Alzheimer’s Gene Test -Would you get tested?

“Did you know that there are more than 5 million people living in the united States over the age of 65 that are dealing with this disease? This means that a tenth of the population are affected by Alzheimer’s” (Pros and Cons). One question doctors hear often from patients is related to the Alzheimer’s gene testing. There are a handful of mutated genes that are passed down from parent to child that can cause early inherited Alzheimer’s disease. Many people wonder if the gene runs in their family and if they should get tested for it. Families who do carry the genes run in a small number. 1–3% of families carry the Alzheimer’s gene (AARP Chicago). Early diagnoses for Alzheimer’s can be hard but there are a variety of test that can be done to see if the person has the gene. There are some pros and cons to the Alzheimer’s gene testing.

There are different tests given by doctors that can test for the gene. The brief cognitive is also known as the mental status test. This test involves given a test to check the onset of thinking problems (Pros and Cons). The benefit of the test is that it is very brief, with 10–15 minutes worth of testing. The neuropsychological test is an oral and written exam that is an effective way for evaluating early cognitive changes. The brain imaging test is more high tech but not all conclusive. This test uses MRI and CT scans to look at the changes of the brain. The test can be a good way to limit the number of cognitive problems (Pros and Cons). The genetic testing is the most popular test, and it analyzes DNA for specific genes. This method of testing is one of the most effective way to diagnose; although, it is not entirely conclusive (Pros and Cons).

People ask of it would be worth the trouble getting tested for Alzheimer’s. As research progressed in the past few years, and still continues to progress we know more and more about the disease. However, the ideal test for Alzheimer’s still has not been developed yet. “The bad news about Alzheimer’s testing is that no conclusive test has been developed that can show with absolute certainty that you have this disease” (Pros and Cons). This might be surprising to some people but it is correct; because there is no single test that can be used for diagnosing the disease, a variety of tests have been developed. Lots more research has to be done to accurately test for the disease. Unnecessary worry or depression is another reason why some people are skeptical about being tested. This is a main reason why many researchers are against Alzheimer’s testing, particularly for those who remain mentally intact and show no signs of the disease. Finding a gene that increases risk for the disease may also cause problems getting health insurance (Good Genes, Bad Genes).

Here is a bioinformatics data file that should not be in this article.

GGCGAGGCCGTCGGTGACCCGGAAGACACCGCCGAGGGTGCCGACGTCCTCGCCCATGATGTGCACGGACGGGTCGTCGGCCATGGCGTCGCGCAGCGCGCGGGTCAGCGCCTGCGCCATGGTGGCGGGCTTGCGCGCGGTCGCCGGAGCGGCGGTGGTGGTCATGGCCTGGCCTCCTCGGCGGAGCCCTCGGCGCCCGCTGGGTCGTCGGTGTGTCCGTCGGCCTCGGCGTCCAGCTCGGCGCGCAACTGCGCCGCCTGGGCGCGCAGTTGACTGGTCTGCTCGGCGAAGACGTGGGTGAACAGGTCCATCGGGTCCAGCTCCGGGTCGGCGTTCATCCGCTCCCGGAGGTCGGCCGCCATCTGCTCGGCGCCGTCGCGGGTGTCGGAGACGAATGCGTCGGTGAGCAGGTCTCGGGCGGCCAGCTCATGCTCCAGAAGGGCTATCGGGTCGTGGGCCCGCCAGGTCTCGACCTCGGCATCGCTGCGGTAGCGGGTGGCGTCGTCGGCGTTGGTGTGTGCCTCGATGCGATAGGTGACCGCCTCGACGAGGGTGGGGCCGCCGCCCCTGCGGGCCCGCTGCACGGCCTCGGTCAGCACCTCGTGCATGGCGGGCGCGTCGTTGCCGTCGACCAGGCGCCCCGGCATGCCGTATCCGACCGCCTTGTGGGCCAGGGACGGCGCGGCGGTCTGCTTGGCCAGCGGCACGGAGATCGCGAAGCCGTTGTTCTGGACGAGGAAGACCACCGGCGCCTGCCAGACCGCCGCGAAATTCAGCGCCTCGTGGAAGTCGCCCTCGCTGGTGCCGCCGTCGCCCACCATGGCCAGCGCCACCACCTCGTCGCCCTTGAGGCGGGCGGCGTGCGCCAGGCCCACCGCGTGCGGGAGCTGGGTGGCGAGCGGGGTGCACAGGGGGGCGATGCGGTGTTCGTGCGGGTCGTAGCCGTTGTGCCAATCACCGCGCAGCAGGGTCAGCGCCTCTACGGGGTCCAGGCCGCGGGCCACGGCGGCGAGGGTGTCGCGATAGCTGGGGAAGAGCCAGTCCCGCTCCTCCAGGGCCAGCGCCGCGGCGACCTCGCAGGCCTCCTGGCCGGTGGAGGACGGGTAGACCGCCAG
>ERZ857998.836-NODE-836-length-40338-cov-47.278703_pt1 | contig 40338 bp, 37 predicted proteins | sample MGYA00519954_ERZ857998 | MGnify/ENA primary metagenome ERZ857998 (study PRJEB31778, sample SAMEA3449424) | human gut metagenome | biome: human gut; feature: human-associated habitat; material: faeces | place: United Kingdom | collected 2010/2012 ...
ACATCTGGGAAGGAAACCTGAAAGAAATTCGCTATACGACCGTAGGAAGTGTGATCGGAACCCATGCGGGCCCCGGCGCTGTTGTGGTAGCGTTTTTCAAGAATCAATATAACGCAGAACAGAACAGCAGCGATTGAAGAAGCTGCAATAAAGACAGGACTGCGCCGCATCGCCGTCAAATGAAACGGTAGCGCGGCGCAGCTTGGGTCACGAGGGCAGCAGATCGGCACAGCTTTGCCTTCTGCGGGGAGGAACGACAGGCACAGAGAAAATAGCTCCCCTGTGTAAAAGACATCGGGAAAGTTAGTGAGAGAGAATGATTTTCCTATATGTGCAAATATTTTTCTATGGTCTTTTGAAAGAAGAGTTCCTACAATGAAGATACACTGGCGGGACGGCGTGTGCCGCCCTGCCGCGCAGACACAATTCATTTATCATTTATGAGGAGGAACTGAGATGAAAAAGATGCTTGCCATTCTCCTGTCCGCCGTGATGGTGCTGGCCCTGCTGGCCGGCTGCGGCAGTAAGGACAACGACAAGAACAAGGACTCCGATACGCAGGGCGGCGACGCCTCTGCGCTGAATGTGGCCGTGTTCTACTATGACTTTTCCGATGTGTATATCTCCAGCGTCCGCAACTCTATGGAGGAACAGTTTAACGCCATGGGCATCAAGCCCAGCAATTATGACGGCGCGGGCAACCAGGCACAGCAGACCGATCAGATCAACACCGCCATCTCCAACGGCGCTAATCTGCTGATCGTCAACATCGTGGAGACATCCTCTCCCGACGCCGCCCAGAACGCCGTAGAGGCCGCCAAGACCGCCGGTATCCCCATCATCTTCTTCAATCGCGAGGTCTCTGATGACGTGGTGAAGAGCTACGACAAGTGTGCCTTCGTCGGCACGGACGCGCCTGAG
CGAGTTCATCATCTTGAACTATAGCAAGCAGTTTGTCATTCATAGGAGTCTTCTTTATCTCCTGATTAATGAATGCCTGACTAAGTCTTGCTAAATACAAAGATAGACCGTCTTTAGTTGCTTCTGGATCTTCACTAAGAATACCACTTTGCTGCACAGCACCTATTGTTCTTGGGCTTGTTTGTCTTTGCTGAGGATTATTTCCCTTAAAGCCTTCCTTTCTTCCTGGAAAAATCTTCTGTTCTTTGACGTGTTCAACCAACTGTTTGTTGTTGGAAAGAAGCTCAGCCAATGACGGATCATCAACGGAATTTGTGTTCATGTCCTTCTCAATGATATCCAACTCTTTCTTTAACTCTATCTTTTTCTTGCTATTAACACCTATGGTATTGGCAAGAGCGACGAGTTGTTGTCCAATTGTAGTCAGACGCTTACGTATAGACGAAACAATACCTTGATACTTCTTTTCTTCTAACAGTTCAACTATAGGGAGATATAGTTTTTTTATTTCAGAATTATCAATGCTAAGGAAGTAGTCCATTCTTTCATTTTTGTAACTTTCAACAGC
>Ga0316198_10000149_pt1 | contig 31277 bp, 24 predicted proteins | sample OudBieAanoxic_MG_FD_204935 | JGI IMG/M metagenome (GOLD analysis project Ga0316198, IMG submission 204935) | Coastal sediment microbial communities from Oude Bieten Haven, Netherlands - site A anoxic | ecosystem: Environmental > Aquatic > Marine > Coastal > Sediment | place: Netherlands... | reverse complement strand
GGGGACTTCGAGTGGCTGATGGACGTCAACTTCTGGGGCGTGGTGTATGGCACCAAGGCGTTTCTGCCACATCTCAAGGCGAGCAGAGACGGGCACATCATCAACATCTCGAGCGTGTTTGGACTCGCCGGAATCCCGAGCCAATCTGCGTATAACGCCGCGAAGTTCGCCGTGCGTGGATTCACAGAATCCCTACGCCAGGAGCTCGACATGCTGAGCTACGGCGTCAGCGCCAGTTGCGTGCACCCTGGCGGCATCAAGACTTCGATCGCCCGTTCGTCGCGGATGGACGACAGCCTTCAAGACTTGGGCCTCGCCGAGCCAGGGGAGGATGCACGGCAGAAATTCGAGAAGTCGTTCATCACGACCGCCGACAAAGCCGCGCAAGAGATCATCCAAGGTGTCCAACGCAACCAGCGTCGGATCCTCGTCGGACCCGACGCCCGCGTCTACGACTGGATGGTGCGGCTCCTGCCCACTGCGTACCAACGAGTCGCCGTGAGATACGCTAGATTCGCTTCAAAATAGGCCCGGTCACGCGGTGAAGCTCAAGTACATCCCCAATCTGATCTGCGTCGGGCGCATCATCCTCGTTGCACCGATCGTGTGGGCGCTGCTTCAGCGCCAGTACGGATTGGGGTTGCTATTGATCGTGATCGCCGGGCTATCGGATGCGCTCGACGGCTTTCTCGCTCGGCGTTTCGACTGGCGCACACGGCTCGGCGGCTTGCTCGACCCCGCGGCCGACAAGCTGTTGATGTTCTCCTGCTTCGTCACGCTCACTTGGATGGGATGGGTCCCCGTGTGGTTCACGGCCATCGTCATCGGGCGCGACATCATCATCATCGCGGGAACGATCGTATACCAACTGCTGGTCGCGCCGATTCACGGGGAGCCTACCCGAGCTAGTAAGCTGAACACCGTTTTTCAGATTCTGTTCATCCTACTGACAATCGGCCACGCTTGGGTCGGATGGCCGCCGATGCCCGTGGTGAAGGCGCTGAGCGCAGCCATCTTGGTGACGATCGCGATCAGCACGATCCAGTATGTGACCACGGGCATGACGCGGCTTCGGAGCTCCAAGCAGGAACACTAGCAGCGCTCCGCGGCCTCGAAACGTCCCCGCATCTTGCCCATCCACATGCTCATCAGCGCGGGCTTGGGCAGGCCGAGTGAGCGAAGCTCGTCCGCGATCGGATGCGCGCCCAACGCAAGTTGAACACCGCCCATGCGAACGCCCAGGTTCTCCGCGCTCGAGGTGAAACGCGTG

In my opinion, I would not want to be tested for the Alzheimer’s gene. The testing would be very cost worthy and some insurances may not cover them. The testing also puts stress and anxiety on the body that the body does not need. There is also not exact cure for Alzheimer’s disease to prevent it. Therefore why put more strain on knowing of it is not preventable. I feel like for some people the test might be beneficial, but for me however, I would not get he Alzheimer’s gene test.

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